This cherry-colored silk wedding kimono (uchikake) is embroidered with flowers, cranes (tsuru), and butterflies scattered throughout the entire kimono in white, pale pink, chartreuse, gold, blue, and gray. Due to their long lives, cranes are a common symbol for weddings and marriages. The kimono has a padded hemline and is lined in white silk; the opening in the sleeves is also slightly padded.
The kimono is a Japanese traditional garment. Kimono, literally meaning a "thing to wear," are made of flat panels of cloth into T-shaped, straight-lined robes with long, wide sleeves. Kimono are wrapped around the body and secured by an obi (sash), which is then tied at the back, usually in a very elaborate way. Kimono are usually worn with traditional footwear (such as zori or geta) and with the split-toe socks called tabi.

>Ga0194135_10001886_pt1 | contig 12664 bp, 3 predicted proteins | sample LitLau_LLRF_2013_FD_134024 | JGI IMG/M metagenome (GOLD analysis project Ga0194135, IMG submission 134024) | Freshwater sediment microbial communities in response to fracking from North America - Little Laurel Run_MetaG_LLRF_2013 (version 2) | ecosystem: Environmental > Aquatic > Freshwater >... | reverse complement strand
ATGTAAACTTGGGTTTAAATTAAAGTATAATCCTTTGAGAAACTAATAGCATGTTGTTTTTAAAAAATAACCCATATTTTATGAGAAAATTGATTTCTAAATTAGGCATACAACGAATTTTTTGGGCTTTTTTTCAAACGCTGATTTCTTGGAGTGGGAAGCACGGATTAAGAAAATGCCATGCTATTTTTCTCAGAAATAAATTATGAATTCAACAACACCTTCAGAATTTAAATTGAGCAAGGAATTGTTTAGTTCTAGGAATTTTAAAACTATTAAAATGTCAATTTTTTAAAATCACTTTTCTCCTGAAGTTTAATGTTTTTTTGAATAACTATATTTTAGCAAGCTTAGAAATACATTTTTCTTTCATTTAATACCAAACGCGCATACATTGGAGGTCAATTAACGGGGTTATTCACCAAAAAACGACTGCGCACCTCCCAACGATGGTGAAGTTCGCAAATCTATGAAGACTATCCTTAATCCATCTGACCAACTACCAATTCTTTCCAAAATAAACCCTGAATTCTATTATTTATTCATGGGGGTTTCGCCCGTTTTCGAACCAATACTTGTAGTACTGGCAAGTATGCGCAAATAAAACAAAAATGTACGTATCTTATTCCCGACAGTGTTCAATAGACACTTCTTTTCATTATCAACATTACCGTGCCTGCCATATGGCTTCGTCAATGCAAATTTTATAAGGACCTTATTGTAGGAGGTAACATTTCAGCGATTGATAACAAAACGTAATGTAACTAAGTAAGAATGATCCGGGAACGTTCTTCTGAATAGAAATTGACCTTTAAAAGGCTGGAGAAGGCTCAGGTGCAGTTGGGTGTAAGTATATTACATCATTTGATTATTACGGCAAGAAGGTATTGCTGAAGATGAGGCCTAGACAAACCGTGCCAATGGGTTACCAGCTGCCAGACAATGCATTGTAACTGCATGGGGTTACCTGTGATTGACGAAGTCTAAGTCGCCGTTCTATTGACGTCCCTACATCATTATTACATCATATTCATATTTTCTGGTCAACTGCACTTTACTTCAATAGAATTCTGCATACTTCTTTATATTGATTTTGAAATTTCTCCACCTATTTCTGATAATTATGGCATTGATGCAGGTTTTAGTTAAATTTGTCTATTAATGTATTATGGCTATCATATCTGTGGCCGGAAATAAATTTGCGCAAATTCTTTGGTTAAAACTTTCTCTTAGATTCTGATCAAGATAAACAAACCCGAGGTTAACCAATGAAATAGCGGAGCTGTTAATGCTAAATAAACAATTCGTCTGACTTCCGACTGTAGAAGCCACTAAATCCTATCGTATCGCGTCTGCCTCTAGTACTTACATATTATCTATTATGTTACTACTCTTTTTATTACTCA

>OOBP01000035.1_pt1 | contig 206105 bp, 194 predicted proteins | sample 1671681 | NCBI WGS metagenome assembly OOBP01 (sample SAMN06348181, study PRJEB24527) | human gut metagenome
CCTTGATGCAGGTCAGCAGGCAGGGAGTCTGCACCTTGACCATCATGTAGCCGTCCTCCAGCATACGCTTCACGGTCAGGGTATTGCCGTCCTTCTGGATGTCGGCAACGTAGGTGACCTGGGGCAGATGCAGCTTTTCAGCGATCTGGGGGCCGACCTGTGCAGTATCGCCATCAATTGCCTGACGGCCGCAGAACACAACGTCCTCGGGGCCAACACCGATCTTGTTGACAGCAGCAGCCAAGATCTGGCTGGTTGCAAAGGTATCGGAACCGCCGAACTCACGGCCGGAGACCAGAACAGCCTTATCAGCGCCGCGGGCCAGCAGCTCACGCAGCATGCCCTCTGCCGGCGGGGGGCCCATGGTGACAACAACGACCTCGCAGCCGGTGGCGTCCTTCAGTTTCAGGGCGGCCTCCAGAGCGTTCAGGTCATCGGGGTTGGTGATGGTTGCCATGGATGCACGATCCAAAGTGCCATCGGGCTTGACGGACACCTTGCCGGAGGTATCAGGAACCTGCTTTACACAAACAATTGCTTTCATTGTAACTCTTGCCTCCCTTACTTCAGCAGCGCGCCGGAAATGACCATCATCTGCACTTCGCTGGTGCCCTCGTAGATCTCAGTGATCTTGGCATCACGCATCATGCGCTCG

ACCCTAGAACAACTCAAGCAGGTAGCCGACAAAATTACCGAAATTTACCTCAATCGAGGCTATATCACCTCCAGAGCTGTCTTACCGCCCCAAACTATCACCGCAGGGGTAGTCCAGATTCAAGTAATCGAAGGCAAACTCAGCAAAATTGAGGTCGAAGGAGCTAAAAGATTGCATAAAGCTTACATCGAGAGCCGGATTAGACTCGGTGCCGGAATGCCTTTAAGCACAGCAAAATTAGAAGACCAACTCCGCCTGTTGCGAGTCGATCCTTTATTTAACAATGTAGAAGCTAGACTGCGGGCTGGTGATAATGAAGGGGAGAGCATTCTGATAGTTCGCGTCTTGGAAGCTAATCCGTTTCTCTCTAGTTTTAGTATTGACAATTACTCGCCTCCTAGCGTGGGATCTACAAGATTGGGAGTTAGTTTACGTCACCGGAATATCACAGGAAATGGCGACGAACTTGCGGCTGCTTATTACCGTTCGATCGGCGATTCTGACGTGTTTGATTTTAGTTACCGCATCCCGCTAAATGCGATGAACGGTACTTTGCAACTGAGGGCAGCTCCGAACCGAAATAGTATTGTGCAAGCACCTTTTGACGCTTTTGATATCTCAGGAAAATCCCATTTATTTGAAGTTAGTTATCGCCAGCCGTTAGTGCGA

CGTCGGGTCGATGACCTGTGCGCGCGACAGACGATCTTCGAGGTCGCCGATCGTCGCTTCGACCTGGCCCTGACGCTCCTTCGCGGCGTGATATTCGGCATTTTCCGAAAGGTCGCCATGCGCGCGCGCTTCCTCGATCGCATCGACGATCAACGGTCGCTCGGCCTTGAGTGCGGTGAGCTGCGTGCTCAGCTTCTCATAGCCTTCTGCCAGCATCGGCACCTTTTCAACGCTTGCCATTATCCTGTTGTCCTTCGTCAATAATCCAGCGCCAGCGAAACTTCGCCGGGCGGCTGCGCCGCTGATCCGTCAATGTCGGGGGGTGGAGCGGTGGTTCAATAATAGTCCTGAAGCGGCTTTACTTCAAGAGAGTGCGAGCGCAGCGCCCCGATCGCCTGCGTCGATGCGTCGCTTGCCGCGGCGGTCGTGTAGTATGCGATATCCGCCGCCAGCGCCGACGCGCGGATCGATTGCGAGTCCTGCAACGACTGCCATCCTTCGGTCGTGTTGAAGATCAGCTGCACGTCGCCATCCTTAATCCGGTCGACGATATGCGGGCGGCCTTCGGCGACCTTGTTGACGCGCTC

There are many types of kimono for different occasions. One common type, traditionally worn by unmarried women, is the furisode, distinctive for its nearly floor-length sleeves. Today, kimono are usually worn on special occasions (such as weddings or tea ceremonies) or by a small proportion of older men and women on a daily basis. Kimono fabrics, typically silk, are frequently hand made and hand decorated, though modern kimono are available in less expensive, machine-made fabrics.
In Japanese art and culture, cranes (tsuru) have long been considered a national treasure. The Japanese regard cranes as a symbol of good fortune and longevity, because of their fabled life span of a thousand years. They also represents fidelity, as Japanese cranes are known to mate for life.